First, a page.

Narrative Voice in Science Popularizations from the British Press: Epistemological Positioning and Attribution Patterns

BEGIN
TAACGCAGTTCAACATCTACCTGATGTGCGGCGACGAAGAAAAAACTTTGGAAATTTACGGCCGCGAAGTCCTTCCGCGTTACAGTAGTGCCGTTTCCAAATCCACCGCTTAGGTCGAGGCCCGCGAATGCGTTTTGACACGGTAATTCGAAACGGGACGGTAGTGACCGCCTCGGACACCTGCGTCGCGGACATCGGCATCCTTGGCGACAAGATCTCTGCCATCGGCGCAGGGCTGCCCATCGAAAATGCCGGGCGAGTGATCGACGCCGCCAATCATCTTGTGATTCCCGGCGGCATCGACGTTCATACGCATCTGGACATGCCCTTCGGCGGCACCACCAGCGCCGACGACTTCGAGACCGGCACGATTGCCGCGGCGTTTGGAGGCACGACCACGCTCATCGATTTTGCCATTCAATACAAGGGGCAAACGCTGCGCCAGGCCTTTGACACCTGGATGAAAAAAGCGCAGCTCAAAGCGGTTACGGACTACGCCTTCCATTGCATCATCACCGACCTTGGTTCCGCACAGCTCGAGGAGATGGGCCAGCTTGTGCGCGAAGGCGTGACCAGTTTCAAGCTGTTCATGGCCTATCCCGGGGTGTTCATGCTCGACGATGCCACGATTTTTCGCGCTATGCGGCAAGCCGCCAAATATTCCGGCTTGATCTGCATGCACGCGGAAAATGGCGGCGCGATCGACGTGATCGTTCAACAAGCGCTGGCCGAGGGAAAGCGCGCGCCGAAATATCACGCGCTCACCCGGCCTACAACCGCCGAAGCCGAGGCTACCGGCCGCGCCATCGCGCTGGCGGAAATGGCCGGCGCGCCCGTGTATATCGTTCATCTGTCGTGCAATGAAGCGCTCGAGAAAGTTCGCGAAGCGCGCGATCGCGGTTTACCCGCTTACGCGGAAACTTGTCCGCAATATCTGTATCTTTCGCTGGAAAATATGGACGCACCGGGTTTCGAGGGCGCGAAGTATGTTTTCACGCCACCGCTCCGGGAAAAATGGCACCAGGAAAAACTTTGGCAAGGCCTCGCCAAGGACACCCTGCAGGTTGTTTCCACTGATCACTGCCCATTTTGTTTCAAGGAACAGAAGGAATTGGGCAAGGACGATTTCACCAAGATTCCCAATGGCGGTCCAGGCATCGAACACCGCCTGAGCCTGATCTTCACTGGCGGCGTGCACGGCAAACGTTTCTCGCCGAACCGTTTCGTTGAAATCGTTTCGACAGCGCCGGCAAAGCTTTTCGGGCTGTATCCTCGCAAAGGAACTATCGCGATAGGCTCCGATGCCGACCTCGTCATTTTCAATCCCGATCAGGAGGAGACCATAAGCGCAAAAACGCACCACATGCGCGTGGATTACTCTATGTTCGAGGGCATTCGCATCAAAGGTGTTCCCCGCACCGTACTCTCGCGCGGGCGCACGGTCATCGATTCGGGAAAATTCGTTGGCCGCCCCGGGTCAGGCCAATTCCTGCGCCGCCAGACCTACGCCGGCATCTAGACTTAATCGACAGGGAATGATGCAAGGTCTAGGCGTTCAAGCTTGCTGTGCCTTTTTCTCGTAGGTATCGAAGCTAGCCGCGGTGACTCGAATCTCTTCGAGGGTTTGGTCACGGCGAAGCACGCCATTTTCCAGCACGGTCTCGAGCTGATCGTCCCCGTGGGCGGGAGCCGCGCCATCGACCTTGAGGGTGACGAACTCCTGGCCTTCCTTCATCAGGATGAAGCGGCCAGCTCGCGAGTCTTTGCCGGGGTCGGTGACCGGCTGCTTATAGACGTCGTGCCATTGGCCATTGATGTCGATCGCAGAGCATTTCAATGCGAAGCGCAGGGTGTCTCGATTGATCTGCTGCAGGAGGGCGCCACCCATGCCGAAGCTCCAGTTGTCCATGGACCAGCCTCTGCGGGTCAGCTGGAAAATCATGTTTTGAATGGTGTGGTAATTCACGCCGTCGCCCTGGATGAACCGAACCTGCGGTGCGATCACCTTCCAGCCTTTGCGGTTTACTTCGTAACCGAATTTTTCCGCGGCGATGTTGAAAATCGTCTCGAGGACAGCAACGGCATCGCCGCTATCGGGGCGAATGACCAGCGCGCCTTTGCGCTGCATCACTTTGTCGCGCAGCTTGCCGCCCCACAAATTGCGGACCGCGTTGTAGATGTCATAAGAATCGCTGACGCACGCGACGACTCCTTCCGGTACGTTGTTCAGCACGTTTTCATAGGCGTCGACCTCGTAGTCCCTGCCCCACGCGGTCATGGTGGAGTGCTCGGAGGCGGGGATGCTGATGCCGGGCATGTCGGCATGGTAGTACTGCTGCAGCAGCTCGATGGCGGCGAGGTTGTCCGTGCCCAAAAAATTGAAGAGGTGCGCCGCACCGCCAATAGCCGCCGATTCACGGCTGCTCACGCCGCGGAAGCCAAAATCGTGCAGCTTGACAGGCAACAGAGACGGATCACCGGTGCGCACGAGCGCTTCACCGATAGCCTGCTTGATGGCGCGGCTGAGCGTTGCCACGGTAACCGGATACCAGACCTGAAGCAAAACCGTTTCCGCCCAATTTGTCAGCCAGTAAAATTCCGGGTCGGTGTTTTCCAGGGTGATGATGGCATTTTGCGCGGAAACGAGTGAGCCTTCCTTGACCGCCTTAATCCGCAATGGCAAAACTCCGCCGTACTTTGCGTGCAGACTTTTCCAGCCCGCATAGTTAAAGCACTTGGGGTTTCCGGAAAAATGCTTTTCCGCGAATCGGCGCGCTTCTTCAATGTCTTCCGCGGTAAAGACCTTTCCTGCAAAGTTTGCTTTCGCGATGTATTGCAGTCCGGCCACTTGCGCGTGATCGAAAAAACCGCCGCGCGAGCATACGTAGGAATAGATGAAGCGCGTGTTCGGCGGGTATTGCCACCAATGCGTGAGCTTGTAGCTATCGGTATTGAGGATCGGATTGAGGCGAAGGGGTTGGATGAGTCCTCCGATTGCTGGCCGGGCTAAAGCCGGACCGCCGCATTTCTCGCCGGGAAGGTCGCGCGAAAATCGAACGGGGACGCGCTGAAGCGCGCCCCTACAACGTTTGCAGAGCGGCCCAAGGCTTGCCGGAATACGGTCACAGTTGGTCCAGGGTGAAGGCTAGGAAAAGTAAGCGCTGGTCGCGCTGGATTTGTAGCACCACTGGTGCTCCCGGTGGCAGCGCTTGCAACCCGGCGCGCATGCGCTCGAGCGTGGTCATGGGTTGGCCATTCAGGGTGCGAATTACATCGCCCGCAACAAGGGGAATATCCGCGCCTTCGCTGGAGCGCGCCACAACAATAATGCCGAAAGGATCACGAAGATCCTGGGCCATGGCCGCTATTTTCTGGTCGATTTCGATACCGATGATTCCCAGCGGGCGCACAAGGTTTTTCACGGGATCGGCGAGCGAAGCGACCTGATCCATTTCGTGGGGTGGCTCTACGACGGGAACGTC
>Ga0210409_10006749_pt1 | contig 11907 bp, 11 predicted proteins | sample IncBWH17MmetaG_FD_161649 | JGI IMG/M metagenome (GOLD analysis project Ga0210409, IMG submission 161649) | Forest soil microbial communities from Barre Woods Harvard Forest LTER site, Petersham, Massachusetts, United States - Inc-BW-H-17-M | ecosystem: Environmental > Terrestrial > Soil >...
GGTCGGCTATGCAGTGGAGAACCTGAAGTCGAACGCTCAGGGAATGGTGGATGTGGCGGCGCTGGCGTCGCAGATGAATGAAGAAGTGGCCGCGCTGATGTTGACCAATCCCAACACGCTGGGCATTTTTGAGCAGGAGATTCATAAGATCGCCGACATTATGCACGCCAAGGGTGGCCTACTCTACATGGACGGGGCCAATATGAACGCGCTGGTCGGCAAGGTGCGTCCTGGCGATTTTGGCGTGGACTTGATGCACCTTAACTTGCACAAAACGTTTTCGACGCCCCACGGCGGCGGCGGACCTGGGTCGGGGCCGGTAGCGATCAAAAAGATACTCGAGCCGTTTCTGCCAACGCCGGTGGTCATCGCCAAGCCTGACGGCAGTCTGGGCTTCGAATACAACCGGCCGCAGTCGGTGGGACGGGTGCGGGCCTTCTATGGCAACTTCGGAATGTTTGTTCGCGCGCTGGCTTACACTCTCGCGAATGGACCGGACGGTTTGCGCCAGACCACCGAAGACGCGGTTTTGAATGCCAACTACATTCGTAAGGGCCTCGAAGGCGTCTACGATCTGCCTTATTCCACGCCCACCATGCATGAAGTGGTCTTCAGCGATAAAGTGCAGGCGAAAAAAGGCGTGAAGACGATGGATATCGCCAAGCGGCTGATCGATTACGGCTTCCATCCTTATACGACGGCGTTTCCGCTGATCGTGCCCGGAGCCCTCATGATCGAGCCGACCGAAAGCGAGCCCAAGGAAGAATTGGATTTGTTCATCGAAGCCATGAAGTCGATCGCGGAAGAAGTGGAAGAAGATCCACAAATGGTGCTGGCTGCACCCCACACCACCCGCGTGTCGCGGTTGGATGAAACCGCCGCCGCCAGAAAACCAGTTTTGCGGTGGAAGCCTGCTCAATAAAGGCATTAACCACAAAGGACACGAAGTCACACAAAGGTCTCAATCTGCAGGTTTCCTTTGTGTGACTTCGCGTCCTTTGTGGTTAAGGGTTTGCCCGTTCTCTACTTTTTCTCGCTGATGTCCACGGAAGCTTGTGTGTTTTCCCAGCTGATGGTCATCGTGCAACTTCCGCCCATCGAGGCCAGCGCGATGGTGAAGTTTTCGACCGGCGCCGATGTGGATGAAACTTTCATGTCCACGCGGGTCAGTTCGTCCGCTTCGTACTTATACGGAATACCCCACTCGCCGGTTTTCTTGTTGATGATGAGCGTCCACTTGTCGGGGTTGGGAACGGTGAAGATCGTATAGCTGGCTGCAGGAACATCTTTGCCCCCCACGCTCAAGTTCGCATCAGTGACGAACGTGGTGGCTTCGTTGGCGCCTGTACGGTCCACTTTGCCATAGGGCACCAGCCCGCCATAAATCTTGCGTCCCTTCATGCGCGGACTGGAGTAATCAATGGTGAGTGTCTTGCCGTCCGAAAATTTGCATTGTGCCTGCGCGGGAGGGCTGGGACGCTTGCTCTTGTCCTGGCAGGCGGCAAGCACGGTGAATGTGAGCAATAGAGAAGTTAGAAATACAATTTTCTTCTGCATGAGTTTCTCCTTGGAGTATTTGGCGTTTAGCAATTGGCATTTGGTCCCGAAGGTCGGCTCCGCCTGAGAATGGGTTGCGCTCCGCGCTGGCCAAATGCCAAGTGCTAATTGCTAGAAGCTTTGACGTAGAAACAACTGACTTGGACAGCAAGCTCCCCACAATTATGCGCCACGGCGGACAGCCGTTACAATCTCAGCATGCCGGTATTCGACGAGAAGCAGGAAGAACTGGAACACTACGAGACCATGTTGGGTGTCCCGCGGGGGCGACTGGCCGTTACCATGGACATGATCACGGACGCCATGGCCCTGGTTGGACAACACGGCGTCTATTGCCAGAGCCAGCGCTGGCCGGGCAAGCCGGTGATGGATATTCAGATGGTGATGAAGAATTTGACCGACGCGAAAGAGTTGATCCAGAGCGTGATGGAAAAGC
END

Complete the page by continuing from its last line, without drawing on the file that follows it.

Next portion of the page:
The purpose of my research is to analyze the phenomenon of attribution, understood as the introduction of voices external to the text (Hunston 2000), and its realization through verbal projection (Thompson 2004; Halliday and Matthiessen 2004) in science popularization articles from the British press. These external voices are included by journalists as a way to give authority and reliability to their narration and, as such, it is expected that this transmission of information is given in as objective and faithful a way as possible. However, it is in the end the journalist the one who creates the whole of the discourse and the one in charge of deciding when and how to include those external sources (Calsamiglia and López Ferrero 2003; Charles 2006), thereby in a way positioning him/herself towards that information. That is the reason why our research delves into the question of how the embedding (Bell 1991; Bednarek 2006) of external voices and the various mechanisms used by the journalist to do so, apart from giving authority, can also involve a subtle way of creating a complex web of voices where the journalist’s voice, taken to be neutral, stands in a specific position in relation to the rest of voices included, dominating the ‘stage’ where the rest of ‘characters’ come into play.
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